NCUIH Recommendations to IHS

NCUIH noted in the comments that Tribes have a unique government-to-government relationship with the federal government and it is essential that any group does not disrupt this. Furthermore, NCUIH supports the federal government in its attempts to better uphold the trust responsibility it has to AI/ANs living in urban areas, which requires more complete involvement of urban Indian organizations (UIOs). However, this does not mean that resources and funding should come at the expense of Tribes. Rather, the government should broaden and deepen the services it provides to all AI/ANs while additionally further meeting the trust responsibility to urban-dwelling AI/ANs.

NCUIH provided the following recommendations to IHS in response to the Urban Confer:

  • Respect Tribal Sovereignty and the government-to-government relationship in the formation of an Interagency Workgroup.
  • Create a committee within the White House Council on Native American Affairs (WHCNAA) focused on how federal agencies can better serve AI/ANs living in urban areas.
    • The White House Council on Native American Affairs (WHCNAA) was established to improve outcomes for AI/AN communities through a stronger relationship between the federal government and Native people.
    • Developing an Interagency Oversight Committee on Urban Indian Affairs within WHCNAA would allow cross-collaboration across all agencies and ensure that all other WHCNAA committees are accurately incorporating urban Indian communities into their work.
  • IHS should provide technical assistance to federal agencies to develop Urban Confer policies.
    • Urban Confer policies or UIO-specific consultations do not supplant or otherwise alter Tribal Consultations and the government-to-government relationship between Tribes and federal agencies. IHS should provide support and assistance to federal agencies as they begin the development of such policies.

Background

The formation of an Urban Indian Interagency Work Group to identify the needs and develop strategies to better serve urban AI/AN populations has been a priority for NCUIH. On February 3, 2022, Senator Van Hollen, along with Senators Alex Padilla (D-CA), Catherine Cortez Masto (D-NV), Tina Smith (D-MN), Dianne Feinstein (D-CA), Elizabeth Warren (D-MA), Ed Markey (D-MA), Mark Kelly (D-AZ), Amy Klobuchar (D-MN), Patty Murray (D-WA), Tammy Baldwin (D-WI), Jacky Rosen (D-NV), Jeff Merkley (D-OR), and Jon Tester (D-MT) sent a letter to the Biden Administration requesting the establishment of this workgroup. NCUIH worked closely with Senator Padilla on this letter and supports the effort to bring better representation for the needs of AI/ANs who do not reside on Tribal land.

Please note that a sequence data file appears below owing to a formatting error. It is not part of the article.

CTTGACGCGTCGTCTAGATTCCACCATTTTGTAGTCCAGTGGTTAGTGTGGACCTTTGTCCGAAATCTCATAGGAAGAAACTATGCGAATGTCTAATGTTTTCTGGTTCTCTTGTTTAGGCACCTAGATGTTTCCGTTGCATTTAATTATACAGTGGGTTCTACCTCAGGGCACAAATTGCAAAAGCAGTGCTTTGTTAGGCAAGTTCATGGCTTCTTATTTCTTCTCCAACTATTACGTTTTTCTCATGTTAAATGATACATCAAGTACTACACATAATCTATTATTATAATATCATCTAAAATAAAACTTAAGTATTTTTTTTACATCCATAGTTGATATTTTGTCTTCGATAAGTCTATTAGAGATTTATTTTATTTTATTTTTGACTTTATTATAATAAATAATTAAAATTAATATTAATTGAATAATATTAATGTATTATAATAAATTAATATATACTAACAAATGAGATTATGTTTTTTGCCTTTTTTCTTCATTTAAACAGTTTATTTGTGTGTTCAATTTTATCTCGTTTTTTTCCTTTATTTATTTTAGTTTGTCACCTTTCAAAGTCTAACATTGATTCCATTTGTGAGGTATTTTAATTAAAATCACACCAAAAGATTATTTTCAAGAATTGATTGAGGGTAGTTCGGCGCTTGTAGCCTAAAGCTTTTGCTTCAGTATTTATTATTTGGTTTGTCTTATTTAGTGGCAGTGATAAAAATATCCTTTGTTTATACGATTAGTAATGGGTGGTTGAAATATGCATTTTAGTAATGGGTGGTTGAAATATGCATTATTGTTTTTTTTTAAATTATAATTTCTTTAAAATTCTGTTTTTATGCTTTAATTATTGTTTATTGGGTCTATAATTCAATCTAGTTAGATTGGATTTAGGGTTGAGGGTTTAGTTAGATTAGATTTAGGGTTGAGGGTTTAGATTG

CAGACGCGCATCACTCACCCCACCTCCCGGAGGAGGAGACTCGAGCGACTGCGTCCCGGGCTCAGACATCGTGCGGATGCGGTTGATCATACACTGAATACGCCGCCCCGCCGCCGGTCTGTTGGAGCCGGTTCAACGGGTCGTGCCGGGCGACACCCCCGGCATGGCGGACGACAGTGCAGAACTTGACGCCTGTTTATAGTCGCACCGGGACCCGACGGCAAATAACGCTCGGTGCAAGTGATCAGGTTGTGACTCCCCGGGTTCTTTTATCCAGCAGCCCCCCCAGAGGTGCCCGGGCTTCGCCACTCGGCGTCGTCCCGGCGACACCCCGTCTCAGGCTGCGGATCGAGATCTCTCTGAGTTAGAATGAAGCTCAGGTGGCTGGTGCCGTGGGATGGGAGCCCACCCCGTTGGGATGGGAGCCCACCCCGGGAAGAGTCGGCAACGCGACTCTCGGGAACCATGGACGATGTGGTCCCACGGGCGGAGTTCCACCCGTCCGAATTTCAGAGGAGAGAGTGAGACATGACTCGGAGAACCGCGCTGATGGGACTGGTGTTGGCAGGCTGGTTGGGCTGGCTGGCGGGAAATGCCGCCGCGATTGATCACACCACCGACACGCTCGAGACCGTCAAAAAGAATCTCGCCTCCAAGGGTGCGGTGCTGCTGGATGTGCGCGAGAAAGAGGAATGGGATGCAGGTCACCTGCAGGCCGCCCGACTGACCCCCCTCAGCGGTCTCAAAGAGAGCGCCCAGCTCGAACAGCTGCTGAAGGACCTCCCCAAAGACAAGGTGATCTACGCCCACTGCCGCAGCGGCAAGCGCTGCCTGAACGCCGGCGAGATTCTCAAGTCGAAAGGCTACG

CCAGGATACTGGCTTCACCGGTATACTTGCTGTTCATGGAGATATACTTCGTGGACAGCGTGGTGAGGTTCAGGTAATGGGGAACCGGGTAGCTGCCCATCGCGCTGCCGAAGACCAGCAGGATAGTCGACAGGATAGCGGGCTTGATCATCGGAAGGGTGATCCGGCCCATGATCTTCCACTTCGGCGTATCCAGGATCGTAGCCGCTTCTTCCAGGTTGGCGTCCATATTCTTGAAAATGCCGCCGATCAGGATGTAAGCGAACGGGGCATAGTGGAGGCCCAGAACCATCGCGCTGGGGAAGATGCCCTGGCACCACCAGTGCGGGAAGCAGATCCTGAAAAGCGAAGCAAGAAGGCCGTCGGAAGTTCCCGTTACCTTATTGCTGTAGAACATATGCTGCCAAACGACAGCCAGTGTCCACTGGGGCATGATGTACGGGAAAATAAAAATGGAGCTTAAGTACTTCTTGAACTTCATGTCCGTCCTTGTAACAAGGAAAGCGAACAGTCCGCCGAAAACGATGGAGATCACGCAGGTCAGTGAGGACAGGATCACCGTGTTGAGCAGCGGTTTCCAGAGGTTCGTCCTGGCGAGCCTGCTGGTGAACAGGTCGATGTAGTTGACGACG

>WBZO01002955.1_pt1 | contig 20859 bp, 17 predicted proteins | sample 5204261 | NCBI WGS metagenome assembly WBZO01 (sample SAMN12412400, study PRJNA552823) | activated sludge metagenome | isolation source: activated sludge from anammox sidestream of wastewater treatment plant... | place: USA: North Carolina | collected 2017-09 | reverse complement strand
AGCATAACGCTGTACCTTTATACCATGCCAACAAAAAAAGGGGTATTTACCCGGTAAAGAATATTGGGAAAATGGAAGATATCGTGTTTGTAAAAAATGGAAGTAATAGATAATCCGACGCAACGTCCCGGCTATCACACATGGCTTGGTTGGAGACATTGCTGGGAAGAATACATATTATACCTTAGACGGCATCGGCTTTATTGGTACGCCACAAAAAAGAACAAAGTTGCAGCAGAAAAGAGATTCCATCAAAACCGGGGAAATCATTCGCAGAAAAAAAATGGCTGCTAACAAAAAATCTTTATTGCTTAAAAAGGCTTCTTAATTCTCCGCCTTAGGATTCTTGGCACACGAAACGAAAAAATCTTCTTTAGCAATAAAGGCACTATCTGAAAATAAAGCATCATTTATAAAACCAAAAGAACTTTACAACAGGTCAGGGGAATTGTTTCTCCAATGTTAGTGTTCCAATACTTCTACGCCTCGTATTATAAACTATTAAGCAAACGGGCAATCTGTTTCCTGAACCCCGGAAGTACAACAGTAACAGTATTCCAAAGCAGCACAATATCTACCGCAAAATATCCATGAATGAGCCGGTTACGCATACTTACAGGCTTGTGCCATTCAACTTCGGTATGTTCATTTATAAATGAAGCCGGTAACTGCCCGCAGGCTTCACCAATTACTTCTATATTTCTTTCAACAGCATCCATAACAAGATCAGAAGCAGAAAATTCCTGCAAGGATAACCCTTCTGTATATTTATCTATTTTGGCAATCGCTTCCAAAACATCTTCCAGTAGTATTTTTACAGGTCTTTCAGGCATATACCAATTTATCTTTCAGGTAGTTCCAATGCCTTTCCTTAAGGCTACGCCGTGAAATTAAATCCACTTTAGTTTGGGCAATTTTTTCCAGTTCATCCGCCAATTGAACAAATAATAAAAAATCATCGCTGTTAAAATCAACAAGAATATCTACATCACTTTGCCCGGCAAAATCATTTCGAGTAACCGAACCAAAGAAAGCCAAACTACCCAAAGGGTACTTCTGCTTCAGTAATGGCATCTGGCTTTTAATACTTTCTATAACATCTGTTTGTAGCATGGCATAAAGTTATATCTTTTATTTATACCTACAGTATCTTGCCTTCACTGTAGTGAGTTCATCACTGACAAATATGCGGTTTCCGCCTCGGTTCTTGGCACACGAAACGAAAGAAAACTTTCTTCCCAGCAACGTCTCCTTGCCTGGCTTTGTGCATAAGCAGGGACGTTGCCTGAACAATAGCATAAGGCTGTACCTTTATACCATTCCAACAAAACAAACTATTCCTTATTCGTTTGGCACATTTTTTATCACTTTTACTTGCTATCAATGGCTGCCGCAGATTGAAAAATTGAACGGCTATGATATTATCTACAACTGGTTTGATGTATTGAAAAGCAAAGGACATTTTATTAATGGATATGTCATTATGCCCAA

The Senate Appropriations Subcommittee directed IHS to continue to explore the formation of this interagency working group in its Fiscal Year 2023 Interior Appropriations bill, noting that “in addition to the Indian Health Service, the working group should consist of the U.S. Department of Health and Human Services, U.S. Department of Housing and Urban Development, U.S. Department of Agriculture, U.S. Department of Justice, U.S. Department of Education, U.S. Department of Veteran Affairs, U.S. Department of Labor, the Small Business Administration, the Economic Development Agency, FEMA, the U.S. Conference of Mayors, and others as identified by UIOs.”

The Work Group would help identify federal funding strategies to better address the needs of urban AI/ANs, advance the development of a wellness-centered framework to inform health services, strengthen support for practice-based traditional healing approaches, improve Urban Confer policies at Health and Human Services and associated agencies, and ensure that Urban Indian Organizations can regularly meet with federal agencies to address relevant topics of concern.

NCUIH will continue to monitor for any further development on the formation of an Urban Interagency Workgroup. NCUIH will also continue to engage with IHS, the White House, and Congress on moving this proposal forward.

NCUIH Submits Comment on Consistent Application of the Indian Child Welfare Act

On September 7, the National Council of Urban Indian Health(NCUIH) submitted written comments to the Bureau of Indian Affairs (BIA) and the Administration for Children and Families (ACF) on the BIA and ACF’s efforts to promote the consistent application of the Indian Child Welfare Act (ICWA) and protect children, families, and Tribes.

In the submitted comments, NCUIH made the following specific comments, requests, and recommendations to ACF and BIA in response to the July 8, 2022 correspondence:

  • Ensure that urban child welfare and judicial systems are aware of and able to implement ICWA appropriately
    • According to the National Indian Child Welfare Association (NICWA), American Indian/Alaska Native(AI/AN) children continue to be overrepresented in the state foster care system at a rate 7 times higher than their non-Native peers. Because more than 70% of AI/AN people live in urban settings, this overrepresentation undoubtedly includes AI/AN children living in urban areas.
    • To properly implement ICWA, state courts must determine whether a child is an “Indian Child” for the purposes of ICWA as a threshold determination in the proceedings. There are states with experience in the application of ICWA and making applicability determinations. However, some state courts and child protective agencies may not be aware of this requirement or may make incorrect assumptions about a child’s “Indian child” status based on physical appearance or distance from their Tribe. This process needs to be standardized across all states to ensure the safety of these children
    • An AI/AN child’s physical location should not affect whether they receive ICWA’s protections. Specifically, NCUIH requests that ACF and BIA provide technical assistance on ICWA to state social service and child welfare agencies and courts located in urban areas.